He is subject to the Government's policy and the Minister's instructions. Either the Minister instructed and the regulator told him to clear off, or the Minister failed to instruct and the regulator rang him up and asked the Minister for his instructions and then claimed he was independent. As long as the Minister remained silent, the regulator could do what he had to do. This is a burden on the taxpayer, the consumer and on industry and it is a failure on the Minister's part.

The Deputy is burning a lot of energy.

The Minister failed to recognise trends. He failed to recognise the importance of the decision and the impact it is likely to have on the consumer. He failed to reduce the threat to industry and jobs because he did not address them. The Government, with the full approval of the Minister, has given backing to ripping off the Irish consumer, industry and the economy. It has done so willfully in the run-up to a general election in a disgraceful way for which it should be thoroughly ashamed.

Deputies

Hear, hear.

I thank all Deputies who contributed to the debate on this Fine Gael motion, which has called for a review of the regulatory arrangements that apply to the cost of energy and to the huge price increases in gas and electricity, and which seeks to allow the Oireachtas to call on the regulator to initiate a review at any time that the Oireachtas so decides.

Householders and consumers who are affected by the man who comes down the chimney at Christmas time can now expect to find some other things dropping through the letter box, such as increased ESB and gas bills. This is now a high-cost country and it is becoming increasingly uncompetitive for big manufacturers that use a lot of energy. Last week I highlighted a case involving a major employer, with 1,000 employees, whose ESB bill will rise by €800,000 in the next 12 months. At the same time, that company was able to sign an agreement for oil for the next 12 months at 22% below the cost price of six weeks ago, as these things are predicated by the world market. A major multinational company cannot pass on that increase to its customers. If this continues, American business will deal with that by walking away. When one considers that industry in Malaysia or Indonesia can employ ten times the number of workers in Ireland for the equivalent of the same wages, then energy cost increases spell out a very serious challenge for the Government. It creates great difficulty for manufacturers and employers.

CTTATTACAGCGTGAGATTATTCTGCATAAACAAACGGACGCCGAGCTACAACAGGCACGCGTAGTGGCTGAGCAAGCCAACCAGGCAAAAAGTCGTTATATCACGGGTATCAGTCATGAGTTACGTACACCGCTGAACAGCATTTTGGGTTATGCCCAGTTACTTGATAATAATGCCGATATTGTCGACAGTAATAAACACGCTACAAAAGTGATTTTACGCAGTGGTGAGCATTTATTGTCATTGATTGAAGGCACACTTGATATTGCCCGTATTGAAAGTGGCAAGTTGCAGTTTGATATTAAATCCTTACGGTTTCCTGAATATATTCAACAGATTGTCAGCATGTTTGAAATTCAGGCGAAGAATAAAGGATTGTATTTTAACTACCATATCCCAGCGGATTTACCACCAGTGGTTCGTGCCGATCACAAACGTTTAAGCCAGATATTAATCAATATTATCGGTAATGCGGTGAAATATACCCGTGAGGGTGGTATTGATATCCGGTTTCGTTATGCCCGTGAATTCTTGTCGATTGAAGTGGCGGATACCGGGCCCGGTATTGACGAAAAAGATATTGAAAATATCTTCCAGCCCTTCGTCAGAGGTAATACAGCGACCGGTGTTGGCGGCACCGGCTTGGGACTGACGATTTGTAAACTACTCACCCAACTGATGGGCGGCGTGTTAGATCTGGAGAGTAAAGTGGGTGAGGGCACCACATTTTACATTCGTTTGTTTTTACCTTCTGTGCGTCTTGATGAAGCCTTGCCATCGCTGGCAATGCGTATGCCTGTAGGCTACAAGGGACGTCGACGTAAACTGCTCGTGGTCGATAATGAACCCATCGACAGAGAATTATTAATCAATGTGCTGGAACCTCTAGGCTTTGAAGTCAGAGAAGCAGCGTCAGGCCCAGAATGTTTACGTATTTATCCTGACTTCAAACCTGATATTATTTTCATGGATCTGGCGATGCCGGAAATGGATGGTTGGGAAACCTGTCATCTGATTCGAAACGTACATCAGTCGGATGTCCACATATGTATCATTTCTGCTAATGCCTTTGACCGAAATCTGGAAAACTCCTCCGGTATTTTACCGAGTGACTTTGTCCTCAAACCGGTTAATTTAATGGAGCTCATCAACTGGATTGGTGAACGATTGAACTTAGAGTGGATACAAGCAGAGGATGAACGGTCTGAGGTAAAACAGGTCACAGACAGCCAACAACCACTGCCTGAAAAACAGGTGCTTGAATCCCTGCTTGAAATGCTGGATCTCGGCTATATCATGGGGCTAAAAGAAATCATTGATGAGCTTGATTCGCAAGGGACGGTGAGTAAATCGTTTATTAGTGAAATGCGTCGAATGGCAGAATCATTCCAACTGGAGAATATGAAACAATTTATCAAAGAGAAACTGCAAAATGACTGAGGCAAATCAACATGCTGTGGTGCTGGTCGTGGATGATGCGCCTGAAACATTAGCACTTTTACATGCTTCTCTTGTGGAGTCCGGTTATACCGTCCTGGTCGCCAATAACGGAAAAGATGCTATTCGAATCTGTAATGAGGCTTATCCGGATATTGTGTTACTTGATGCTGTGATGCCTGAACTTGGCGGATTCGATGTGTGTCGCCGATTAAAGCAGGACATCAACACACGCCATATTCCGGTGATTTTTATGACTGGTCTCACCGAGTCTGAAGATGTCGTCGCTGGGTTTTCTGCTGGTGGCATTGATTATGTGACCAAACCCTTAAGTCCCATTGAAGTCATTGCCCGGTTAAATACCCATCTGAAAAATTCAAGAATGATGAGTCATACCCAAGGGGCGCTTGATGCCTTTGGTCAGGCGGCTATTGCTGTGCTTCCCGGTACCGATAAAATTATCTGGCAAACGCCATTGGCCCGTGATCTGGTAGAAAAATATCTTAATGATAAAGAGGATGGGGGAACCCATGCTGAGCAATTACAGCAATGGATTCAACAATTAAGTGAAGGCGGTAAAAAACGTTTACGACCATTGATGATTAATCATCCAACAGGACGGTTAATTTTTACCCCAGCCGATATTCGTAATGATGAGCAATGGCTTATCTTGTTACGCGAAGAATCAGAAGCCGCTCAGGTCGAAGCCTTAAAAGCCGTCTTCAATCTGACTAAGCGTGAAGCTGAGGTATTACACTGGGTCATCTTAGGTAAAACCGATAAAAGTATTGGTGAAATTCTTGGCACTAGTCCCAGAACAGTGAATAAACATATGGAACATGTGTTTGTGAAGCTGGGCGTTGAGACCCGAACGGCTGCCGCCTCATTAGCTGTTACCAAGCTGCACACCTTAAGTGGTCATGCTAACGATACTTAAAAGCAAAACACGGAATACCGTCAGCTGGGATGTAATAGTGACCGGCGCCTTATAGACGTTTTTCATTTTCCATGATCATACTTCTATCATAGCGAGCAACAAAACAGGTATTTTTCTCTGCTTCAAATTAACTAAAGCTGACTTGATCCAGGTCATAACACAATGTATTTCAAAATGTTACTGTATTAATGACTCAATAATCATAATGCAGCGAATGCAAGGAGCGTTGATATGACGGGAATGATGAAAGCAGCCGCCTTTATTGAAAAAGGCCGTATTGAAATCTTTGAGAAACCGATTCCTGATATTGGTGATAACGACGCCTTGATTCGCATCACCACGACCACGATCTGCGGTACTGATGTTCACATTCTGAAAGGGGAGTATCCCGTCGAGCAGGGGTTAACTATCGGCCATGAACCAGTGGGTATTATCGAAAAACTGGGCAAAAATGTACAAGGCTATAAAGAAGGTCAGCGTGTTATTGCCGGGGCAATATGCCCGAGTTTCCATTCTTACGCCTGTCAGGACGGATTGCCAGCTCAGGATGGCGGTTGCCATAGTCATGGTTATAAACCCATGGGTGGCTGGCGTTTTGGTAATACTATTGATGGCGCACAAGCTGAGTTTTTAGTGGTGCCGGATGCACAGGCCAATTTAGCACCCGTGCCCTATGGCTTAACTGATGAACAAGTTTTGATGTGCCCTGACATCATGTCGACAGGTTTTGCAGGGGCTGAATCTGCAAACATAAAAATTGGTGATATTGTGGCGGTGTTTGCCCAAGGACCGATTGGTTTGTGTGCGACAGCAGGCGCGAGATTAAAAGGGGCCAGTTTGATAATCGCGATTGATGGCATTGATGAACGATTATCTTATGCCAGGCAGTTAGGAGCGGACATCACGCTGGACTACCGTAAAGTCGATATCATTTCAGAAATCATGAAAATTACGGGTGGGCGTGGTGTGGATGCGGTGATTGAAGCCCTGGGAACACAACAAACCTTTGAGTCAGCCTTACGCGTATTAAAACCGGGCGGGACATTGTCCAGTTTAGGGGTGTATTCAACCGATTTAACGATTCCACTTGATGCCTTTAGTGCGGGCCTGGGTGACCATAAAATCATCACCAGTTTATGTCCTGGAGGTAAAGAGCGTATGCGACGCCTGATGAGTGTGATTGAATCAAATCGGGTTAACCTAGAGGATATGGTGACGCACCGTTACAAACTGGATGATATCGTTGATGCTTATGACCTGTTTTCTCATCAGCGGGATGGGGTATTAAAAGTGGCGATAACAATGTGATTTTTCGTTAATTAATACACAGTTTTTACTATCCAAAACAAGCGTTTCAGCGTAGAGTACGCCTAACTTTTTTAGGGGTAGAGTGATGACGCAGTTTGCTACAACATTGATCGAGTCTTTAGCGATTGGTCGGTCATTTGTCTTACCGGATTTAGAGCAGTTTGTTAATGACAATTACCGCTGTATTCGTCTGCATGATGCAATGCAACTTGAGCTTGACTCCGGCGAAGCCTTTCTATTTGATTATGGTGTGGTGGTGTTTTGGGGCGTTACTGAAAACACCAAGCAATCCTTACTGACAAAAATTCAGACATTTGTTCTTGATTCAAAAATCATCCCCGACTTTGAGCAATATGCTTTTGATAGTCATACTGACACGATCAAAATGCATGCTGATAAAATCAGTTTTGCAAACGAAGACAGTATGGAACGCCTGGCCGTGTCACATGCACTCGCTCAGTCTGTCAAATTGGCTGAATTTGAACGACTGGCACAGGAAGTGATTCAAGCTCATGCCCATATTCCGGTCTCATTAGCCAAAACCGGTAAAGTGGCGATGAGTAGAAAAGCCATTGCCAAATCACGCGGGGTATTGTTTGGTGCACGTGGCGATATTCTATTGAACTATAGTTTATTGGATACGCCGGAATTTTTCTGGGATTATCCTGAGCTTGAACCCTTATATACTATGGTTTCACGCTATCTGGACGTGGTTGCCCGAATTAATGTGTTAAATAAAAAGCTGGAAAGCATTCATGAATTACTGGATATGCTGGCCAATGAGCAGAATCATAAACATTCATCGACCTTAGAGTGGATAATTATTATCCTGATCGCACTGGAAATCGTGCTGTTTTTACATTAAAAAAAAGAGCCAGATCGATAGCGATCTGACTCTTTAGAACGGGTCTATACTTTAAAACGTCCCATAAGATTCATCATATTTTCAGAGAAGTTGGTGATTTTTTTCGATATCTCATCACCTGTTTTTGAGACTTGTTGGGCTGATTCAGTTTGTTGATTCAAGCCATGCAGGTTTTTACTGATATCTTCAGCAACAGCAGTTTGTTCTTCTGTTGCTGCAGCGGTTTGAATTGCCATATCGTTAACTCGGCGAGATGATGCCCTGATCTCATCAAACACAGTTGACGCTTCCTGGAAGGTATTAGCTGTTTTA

Everyone obviously knows that energy issues and the green agenda have become mainstream, and one wonders whether the Democratic victory in the congressional elections will force a re-examination of US attitudes to the Kyoto Protocol. It remains to be seen what will happen regarding Japanese, Chinese and Far Eastern problems. However, to put it in an Irish context, there are the double pipeline coming in on the east coast, Kinsale Head feeding in on the south coast and another pipeline to come in from the Corrib field, which I hope can be harvested in accordance with the highest standards of safety, integrity and environmental care, with no disregard for human life. There is also a company that wishes to build a liquid natural gas facility in the mid-west, something that may happen within the next ten to 15 years.